SOMVAR KI KAHANI-II
(This story is connected with Monday fast. Those who observe Monday fast listen to this story in the afternoon after offering prayers to Lord Shiva.)
Once there lived a wealthy merchant in a city. He always had immense wealth and prosperity. But despite all the worldly possessions, he remained sad because he had no son. He regularly observed Monday fast to have a son. He used to go to the Shiva temple and worshipped there Lord Shiva and Goddess Parvati with full faith. Goddess Parvati was pleased at his devotion.
She implored Lord Shiva and said, "My Lord, this wealthy merchant is your faithful devotee. He regularly observes Monday fast but still he has no son. Please fulfil his desire."
Hearing the implorings of Parvati, Lord Shiva said, "Let your desire be fulfilled. I grant him a boon. He will be the father of a son, but….."
"Why but my Lord?" asked Parvati.
Lord Shiva said, "but he will live for twelve years only."
Fortunately, this wealthy merchant could hear their conversation. As time passed on, the merchant's wife gave birth to a beautiful son. He celebrated his son's birth with great pomp and show and distributed food, clothes and money among the poor. All prayed for his son's long and happy life. But the merchant was still sad because he knew that his son would not live beyond twelve years. Yama, the god of Death, spares none. Knowing what the situation was, the merchant started observing the Monday fast with greater zest and there was no let up in the worship of Lord Shiva. He practised all the rites of worship.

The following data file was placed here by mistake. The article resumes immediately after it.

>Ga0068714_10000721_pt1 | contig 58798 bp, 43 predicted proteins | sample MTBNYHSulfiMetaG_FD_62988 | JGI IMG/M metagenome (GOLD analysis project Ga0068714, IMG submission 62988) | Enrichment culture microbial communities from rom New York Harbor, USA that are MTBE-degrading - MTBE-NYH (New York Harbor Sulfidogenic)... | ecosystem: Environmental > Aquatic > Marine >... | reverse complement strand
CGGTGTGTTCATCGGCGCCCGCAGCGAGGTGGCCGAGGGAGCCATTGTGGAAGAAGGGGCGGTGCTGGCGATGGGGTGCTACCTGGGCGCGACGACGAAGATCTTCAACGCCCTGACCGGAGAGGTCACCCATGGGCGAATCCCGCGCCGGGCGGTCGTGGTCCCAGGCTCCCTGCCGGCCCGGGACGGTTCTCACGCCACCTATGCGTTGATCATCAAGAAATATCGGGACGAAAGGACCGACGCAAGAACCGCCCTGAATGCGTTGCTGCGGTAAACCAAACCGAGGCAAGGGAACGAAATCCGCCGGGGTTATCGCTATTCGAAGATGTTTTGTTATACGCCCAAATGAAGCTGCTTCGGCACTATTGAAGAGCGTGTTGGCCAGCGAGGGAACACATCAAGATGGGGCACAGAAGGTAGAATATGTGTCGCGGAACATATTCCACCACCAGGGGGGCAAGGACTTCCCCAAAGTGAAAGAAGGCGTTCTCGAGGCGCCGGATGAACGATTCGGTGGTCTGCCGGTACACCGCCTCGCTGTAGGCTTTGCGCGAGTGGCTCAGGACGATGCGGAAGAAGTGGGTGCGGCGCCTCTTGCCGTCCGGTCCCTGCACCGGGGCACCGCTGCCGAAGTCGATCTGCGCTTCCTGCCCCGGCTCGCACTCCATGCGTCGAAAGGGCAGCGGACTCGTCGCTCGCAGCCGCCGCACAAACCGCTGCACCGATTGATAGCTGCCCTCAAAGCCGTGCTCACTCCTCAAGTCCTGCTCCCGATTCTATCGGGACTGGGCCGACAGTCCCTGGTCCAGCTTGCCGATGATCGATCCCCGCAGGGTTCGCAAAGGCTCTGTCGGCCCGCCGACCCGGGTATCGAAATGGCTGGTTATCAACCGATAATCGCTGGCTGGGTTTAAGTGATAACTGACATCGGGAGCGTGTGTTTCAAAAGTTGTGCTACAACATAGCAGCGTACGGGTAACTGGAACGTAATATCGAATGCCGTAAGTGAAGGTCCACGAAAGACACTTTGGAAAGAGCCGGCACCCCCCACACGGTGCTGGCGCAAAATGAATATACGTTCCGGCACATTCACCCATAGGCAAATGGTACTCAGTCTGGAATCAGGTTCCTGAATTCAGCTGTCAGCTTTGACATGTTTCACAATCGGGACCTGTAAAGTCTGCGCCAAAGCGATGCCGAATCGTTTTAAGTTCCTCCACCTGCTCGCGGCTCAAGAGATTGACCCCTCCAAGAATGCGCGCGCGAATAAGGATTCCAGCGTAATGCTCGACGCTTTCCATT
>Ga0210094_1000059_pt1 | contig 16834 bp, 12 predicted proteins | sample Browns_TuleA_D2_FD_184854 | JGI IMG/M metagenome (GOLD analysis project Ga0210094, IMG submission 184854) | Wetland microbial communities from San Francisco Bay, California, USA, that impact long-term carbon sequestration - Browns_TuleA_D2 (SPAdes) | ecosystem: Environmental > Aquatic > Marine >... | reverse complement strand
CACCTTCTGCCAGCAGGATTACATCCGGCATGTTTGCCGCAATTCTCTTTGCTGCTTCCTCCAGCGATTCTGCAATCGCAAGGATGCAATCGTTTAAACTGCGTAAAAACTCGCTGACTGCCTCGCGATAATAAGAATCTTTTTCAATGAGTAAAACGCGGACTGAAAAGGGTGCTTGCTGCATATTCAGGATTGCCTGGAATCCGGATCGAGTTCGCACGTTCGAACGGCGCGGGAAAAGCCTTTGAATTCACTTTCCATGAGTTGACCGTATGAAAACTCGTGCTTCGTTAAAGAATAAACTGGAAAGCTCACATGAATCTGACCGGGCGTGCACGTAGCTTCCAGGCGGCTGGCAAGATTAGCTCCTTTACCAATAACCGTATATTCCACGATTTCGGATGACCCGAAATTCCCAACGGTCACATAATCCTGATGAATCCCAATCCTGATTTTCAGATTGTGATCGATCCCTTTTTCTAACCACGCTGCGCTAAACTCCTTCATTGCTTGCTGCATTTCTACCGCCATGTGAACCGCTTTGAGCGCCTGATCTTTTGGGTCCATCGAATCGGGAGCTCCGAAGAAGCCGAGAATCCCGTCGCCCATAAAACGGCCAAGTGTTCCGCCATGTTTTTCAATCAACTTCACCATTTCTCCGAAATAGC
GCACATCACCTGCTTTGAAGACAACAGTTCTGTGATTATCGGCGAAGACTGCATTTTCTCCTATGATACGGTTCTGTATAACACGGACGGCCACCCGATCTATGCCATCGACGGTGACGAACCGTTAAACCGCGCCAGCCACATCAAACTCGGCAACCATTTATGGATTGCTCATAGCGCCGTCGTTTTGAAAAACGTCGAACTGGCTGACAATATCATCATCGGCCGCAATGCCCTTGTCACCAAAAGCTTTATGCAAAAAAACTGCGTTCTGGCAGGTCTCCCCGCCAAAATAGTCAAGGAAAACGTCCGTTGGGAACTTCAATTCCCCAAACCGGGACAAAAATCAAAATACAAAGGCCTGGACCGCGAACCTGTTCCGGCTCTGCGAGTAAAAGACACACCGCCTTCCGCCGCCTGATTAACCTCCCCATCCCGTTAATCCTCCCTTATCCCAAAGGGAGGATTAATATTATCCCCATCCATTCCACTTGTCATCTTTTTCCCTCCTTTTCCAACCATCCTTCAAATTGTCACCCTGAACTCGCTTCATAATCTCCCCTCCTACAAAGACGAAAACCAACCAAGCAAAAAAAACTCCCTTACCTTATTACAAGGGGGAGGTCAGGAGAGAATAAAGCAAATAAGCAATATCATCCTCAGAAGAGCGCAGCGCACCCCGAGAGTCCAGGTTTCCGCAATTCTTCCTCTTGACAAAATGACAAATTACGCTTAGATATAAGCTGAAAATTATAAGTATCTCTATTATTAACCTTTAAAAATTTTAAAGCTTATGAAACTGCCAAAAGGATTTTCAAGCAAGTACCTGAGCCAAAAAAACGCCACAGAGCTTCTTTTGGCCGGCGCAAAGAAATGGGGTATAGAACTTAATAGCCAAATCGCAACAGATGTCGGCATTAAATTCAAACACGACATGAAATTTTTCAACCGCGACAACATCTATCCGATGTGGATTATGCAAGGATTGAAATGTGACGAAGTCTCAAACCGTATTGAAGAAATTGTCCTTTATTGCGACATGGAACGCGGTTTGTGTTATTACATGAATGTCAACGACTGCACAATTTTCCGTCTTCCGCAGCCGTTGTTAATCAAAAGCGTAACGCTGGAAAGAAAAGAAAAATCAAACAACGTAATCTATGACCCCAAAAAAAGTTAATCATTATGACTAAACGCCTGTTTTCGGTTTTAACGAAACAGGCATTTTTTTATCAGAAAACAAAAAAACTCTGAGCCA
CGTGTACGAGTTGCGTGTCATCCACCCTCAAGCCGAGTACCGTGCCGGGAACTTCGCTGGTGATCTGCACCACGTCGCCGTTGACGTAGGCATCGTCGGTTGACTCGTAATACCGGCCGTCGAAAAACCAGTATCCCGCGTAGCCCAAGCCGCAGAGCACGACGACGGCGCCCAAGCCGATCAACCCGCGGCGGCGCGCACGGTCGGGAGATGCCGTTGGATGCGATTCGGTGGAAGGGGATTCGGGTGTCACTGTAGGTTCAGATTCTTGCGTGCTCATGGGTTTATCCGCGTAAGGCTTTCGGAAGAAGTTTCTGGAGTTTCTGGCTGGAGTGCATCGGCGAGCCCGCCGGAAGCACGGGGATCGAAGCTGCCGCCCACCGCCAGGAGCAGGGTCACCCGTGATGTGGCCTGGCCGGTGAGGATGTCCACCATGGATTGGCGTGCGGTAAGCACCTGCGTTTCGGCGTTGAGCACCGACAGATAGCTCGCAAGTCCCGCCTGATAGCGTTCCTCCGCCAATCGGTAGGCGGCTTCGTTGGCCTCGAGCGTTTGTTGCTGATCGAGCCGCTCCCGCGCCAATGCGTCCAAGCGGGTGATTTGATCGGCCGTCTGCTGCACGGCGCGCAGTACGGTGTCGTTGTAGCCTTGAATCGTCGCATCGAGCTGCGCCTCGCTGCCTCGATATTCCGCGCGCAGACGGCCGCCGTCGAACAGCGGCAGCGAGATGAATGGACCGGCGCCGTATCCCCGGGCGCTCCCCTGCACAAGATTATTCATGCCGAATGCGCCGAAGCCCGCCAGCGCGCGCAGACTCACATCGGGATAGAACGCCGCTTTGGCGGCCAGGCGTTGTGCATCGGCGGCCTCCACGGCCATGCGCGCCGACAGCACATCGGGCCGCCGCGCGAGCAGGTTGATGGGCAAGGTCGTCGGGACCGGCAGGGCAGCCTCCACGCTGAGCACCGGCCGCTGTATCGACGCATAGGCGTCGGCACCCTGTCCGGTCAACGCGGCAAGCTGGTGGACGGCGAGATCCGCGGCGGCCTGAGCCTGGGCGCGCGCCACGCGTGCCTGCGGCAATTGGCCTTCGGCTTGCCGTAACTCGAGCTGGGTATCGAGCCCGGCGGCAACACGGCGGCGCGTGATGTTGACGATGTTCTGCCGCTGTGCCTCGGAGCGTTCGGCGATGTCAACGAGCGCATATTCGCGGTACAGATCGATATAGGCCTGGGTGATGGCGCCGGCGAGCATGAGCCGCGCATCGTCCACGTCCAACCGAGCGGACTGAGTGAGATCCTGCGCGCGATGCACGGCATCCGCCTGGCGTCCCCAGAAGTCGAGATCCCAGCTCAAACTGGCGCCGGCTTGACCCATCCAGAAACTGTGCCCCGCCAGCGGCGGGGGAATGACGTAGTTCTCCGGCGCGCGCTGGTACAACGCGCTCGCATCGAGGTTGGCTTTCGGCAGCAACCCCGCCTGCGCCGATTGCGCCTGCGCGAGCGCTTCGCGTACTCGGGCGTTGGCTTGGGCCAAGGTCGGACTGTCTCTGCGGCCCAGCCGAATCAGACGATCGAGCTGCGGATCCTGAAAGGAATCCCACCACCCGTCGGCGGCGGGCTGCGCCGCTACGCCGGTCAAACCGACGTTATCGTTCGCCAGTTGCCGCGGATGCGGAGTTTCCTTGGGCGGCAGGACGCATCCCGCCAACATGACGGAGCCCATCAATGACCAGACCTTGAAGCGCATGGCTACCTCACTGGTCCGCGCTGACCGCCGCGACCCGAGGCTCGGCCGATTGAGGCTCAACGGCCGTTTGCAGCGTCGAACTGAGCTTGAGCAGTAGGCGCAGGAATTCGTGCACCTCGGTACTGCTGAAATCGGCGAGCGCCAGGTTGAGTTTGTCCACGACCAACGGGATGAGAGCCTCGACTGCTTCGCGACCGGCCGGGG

At the age of eleven, the merchant's son looked quite smart and mature. All desired that he should be married to a beautiful girl. The merchant's wife also wanted her son's marriage. She insisted for it again and again.
The merchant did not agree to this proposal. He sent for his brother-in-law and said, "Accompany my son to Kashiji. Arrange for his best spiritual knowledge. Take enough money from my treasure. Arrange devotional gatherings on your way to Kashiji at every halt and distribute alms among the beggars."
The merchant's son started his journey for Kashi with his maternal uncle. They arranged devotional gatherings and distributed clothes at every halting camp. They also arranged best eats for the Brahmans and made enough offerings to them.
One day they made a halt at a capital of a king. The king's daughter's marriage was to take place that day. The marriage party had already reached the city. The bridegroom's party was terribly disturbed because the bridegroom was blind of one eye. They were in search of a beautiful boy to replace him.
The bridegroom's father sent his men in search of a beautiful boy. The men spotted the merchant's son who was camping in an inn with his maternal uncle. The bridegroom's father was a rich person. He said to the merchant's maternal uncle, "My prestige is at stake. I need a handsome bridegroom in place of my one-eyed son. I shall give enough wealth if your ward agrees to have a temporary marriage with the king's daughter. He shall be free immediately after the marriage ceremony is over."